A woman should be many things except what she herself desires to be, especially when the prospect of a better life for her involves greater autonomy, freedom, independence and confidence – all the characteristics that will make her ‘undesirable’ and ‘un-lady like’.
The manner in which we speak, dress and conduct ourselves is dictated by how others will perceive our words, appearance and demeanor.
If I speak up when I am being harassed, will I be reprimanded for misbehaving? If my sleeves don’t roll all the way down to my wrist, will my modesty be questioned? If I don’t make the roti round enough, will my husband kill me? Granted, the world is moving forward in reforming the attitudes that seek to control, demean and oppress women but unfortunately not at the speed it should be considering the magnitude of the problem.
We, in Pakistan, have an even longer road to travel as the idea that women are human beings – regardless of whether they are someone’s mothers, daughters, sisters or wives – is yet to take root. From the moment we are born, women in Pakistan, without even realizing take on responsibility for not just our families but also all of society.
Our family’s honour rests on us after all. And God forbid we dishonour our family; we don’t even have the right to live anymore. God forbid we decide when to have children, or to complete our education, or to not get married at all. As per the constitution and the laws of our country, these are our rights so then why are all of the above treated by society as punishable offences in practice?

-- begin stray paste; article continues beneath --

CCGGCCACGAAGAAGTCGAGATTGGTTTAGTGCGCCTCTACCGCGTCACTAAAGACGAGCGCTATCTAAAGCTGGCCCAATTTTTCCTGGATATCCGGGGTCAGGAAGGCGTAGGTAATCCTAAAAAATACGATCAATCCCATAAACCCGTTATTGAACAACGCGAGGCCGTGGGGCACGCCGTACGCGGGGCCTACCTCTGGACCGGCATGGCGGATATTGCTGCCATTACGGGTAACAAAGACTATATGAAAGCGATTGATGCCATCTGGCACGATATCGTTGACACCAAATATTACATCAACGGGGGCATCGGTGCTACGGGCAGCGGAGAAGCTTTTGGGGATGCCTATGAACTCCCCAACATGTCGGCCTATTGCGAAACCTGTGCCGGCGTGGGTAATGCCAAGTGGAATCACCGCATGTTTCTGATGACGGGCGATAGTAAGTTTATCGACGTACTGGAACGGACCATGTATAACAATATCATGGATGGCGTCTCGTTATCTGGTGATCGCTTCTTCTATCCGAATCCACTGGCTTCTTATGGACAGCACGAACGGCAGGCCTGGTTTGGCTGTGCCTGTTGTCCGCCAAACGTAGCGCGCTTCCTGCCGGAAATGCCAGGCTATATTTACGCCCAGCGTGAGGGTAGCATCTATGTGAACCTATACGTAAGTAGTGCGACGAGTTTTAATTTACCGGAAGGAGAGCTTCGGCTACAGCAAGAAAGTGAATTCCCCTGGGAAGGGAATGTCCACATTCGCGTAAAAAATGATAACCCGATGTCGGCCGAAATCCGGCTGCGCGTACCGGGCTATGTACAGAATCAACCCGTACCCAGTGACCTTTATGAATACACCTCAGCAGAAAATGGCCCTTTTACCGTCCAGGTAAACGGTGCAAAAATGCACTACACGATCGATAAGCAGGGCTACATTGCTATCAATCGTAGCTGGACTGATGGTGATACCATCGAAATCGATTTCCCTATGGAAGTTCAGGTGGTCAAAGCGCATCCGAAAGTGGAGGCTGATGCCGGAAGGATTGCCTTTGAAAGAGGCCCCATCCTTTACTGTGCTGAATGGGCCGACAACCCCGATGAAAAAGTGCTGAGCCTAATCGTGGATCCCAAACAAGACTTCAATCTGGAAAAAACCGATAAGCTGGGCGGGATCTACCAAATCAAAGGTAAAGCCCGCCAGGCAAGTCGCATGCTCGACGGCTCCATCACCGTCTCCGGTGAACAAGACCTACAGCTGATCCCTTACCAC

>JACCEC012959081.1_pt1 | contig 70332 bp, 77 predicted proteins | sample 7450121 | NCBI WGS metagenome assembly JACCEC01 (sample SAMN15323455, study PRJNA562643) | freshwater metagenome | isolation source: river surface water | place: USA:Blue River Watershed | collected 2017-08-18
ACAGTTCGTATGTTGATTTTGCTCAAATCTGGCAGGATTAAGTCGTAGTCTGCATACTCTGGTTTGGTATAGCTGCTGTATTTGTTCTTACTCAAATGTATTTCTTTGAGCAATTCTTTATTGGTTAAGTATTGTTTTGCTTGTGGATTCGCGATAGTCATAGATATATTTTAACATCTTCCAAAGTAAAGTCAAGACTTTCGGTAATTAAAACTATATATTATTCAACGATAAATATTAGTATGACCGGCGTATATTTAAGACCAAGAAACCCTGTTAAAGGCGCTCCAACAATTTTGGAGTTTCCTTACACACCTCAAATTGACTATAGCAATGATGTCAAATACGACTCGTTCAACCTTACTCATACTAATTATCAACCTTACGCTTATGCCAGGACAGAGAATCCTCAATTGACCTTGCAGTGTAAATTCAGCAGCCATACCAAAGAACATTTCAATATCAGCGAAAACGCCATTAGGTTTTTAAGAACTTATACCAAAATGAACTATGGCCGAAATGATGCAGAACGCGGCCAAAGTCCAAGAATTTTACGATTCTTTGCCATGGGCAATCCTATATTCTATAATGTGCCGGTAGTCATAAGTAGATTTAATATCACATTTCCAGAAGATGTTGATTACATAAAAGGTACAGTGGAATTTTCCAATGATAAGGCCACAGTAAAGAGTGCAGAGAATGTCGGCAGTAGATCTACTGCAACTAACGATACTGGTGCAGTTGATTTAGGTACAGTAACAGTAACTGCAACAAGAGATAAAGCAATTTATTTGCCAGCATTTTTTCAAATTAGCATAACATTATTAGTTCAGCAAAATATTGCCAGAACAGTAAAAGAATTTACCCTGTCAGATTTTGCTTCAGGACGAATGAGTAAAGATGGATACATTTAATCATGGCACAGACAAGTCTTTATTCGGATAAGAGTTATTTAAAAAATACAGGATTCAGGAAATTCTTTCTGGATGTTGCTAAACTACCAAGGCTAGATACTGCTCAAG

In June this year, police in Sukkur arrested a man and his three nephews following the murder of Najma Shah, who was a victim of barbaric violence and torture at the hands of these men. Apart from the marks of violence on her body, both her eyes had also been gouged out. She was beaten to death with clubs and iron rods, among other weapons.
The preliminary investigation into Najma’s case found that her husband had, along with his relatives, decided to inflict this extreme violence upon her because he did not want to pay her Rs300,000, which was her Haq Meher, after she demanded a divorce because he had entered into a second marriage. For the record, it merits mention that while Rasool Shah didn’t want to pay Najma Rs300,000, he did pay his three nephews Rs100,000 each to torture and kill her.
Just one month prior to this incident, in May, a man killed his wife in Shalkanabad, Upper Kohistan because she had failed to serve him a hot meal. This murder took place in Ramazan, a month in which we were already fortunate enough to have Pakistan’s favourite religious scholar telling the nation that pandemics are caused by women’s immorality. And one month prior to this, in April, a man shot and killed his seven-year-old niece in Tehkal, Peshawar because he was angry about the noise the children were making.
Also in April, an eight-month pregnant woman was shot dead in Khairpur, Sindh by her brother over ‘honour’ because she had chosen to marry a man from a different caste, without her family’s approval. Yet, while going over all of these incidents, one cannot make sense of this blatant lie we are constantly fed: that women are equal citizens in Pakistan, with equal rights and equal protection of the law.